“Vermin” labels apply to behaviors, not to people. It’s an important distinction. When you encounter online vermin, don’t assume that their vermin-like qualities represent who they are. When people act like online vermin, that’s merely how they’re behaving at that time, in that situation. Don’t exaggerate these unpleasant encounters by overpersonalizing them.
    From my perspective, there is a huge set of people who may be perceived as "vermin" from one perspective, and as important parts of the online ecosystem from another. I'd like to pick out the gems here, and leave the vermin terminology behind.

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    Di Petta -- Psychological Type as a Tool for On-Line Groups

    This is sort of related to the "Things that Bother Us About Online Interaction" series of posts I have been writing. Another perspective in, perhaps.

    I indirectly found this article this morning while reading about an online facilitation challenge in a private community. Tony was mentioned so I googled! It seems to be another way in to the archetype issue without using the sort of labels like Gahran did in her piece.

    Digging down, it is about finding ways to understand each other enough to have successful communications or do things together. We generalize as a way of making sense, but in the labels we use generate end up creating more misunderstanding. Quite the opposite of the intent, I suppose. Finding ways to "hear" the other person without being triggered by their style or language choice is a key goal in an online facilitation practice. Di Petta points out one really key part of the practice: knowing your own style/self first.

    The article on this site is an abridged version of a paper published in Cranton, P. (ed.) (1998). Psychological Type in Action. Sneedville, TN: Psychological Type Press.
    Tony Di Petta -- Psychological Type as a Tool for On-Line Groups:
    "This paper examines the use of psychological type as a group process 'tool' for moderators of on-line discussion groups. In February of 1997, The Personal Effectiveness through Type (PET) Inventory �, was provided as an on-line tool to ten computer conference moderators working for the Education Network of Ontario (ENO). The ENO is a Canadian telecommunications service that provides internet access and computer conferencing services to the kindergarten through secondary school education community, in the province of Ontario."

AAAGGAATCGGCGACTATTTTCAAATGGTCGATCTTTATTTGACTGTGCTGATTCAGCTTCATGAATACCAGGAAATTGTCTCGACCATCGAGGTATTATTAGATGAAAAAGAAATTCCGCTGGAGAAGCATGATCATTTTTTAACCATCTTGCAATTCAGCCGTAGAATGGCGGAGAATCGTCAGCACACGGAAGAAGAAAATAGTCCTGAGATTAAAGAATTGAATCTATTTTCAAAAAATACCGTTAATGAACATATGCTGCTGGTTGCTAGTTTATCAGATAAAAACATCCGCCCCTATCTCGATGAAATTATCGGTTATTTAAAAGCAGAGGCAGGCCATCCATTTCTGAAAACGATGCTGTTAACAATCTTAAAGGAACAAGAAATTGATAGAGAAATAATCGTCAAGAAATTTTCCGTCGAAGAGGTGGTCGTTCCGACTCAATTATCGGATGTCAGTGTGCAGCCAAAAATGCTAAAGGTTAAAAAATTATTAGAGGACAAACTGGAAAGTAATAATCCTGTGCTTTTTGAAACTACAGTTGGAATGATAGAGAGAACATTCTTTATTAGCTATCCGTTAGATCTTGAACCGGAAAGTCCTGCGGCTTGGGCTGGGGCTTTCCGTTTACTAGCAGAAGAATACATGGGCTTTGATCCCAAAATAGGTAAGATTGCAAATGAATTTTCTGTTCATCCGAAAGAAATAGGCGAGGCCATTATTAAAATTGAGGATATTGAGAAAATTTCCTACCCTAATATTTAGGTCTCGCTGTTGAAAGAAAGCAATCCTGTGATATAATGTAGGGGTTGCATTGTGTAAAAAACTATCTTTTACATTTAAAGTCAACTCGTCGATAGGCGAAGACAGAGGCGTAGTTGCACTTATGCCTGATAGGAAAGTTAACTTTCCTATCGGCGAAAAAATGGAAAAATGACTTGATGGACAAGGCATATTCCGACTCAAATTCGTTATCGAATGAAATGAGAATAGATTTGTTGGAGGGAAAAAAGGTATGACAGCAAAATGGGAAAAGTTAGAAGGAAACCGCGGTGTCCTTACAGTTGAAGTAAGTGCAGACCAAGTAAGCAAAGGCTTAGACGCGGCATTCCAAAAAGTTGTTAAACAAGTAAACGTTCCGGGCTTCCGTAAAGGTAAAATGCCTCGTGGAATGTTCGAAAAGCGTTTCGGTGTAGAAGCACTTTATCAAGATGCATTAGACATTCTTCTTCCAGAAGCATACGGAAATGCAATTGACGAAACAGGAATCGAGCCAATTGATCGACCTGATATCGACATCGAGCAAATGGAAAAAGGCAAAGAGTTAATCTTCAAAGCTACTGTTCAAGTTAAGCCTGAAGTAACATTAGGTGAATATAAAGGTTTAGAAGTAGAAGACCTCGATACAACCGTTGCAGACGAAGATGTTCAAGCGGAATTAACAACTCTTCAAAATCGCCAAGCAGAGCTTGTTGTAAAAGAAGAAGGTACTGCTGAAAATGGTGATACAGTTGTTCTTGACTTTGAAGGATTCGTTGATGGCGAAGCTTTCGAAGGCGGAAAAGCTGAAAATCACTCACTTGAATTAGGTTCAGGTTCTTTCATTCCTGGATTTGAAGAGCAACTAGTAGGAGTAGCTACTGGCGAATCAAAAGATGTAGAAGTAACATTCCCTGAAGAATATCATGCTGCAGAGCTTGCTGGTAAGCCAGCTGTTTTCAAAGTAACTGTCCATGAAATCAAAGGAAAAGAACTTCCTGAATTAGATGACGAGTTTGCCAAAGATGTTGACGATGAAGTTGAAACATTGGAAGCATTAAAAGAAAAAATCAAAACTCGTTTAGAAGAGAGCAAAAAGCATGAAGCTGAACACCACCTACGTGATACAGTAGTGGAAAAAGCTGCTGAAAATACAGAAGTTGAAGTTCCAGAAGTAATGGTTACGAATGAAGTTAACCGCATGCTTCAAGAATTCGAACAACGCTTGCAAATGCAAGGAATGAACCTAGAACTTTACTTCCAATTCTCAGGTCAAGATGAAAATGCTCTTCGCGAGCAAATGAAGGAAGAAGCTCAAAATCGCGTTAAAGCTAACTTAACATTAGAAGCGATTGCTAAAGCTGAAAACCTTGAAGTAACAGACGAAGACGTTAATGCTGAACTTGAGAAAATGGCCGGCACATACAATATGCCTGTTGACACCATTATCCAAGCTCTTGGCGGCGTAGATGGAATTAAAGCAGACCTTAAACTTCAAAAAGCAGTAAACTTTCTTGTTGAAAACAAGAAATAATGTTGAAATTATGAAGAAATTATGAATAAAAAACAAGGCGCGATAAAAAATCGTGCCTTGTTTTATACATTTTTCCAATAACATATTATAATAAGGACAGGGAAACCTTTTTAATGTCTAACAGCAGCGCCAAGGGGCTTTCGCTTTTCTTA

Towards the end of the article, Di Petta suggests four benefits of using type inventories for online moderation:
    1. Type Awareness can have a positive effect on an on-line group's ability to deal with change. Computer conferences often focus on issues of change within an organization or profession. The general reactions to unanticipated change are anger and fear. Type awareness can help you and your on-line group recognize the impact of type preferences in dealing with change so you can identify your own concerns and coping strategies.

    2. Knowledge of type can help create and maintain a positive on-line environment. Knowledge and awareness of type as it applies to the make-up of your online group can help build mutual understanding and tolerance. Understanding the concerns and implications of each type preference can help you as moderator tailor your approach to the needs of each type. This helps build a cooperative and collaborative online environment and group.

    3. Type can be used as a meta-analysis, communication and leadership tool. Type awareness provides a language for talking about group process and what individuals need in order to work within an on-line group environment. For example, role-playing various perspectives using type provides a means for getting to questions and concerns that often do not get expressed in an on-line group. Good moderators will address these questions and concerns even if they don't get asked, but type provides a vehicle for involving the group in asking and addressing such questions.

    Introverts in on-line groups might especially benefit from such questions because they tend not to ask questions even when they need to have them answered to do their work. Extroverts, on the other hand, need to know what is going on and have frequent opportunities to talk about it. (snip)

    4. Type can be used as a process and group checking or evaluation tool. Type awareness helps you pay attention to changes in group composition and needs. By paying attention to types that differ from yours, you can find new ways to deal with on-line issues and incorporate the whole group in planning strategies for collaboration and work.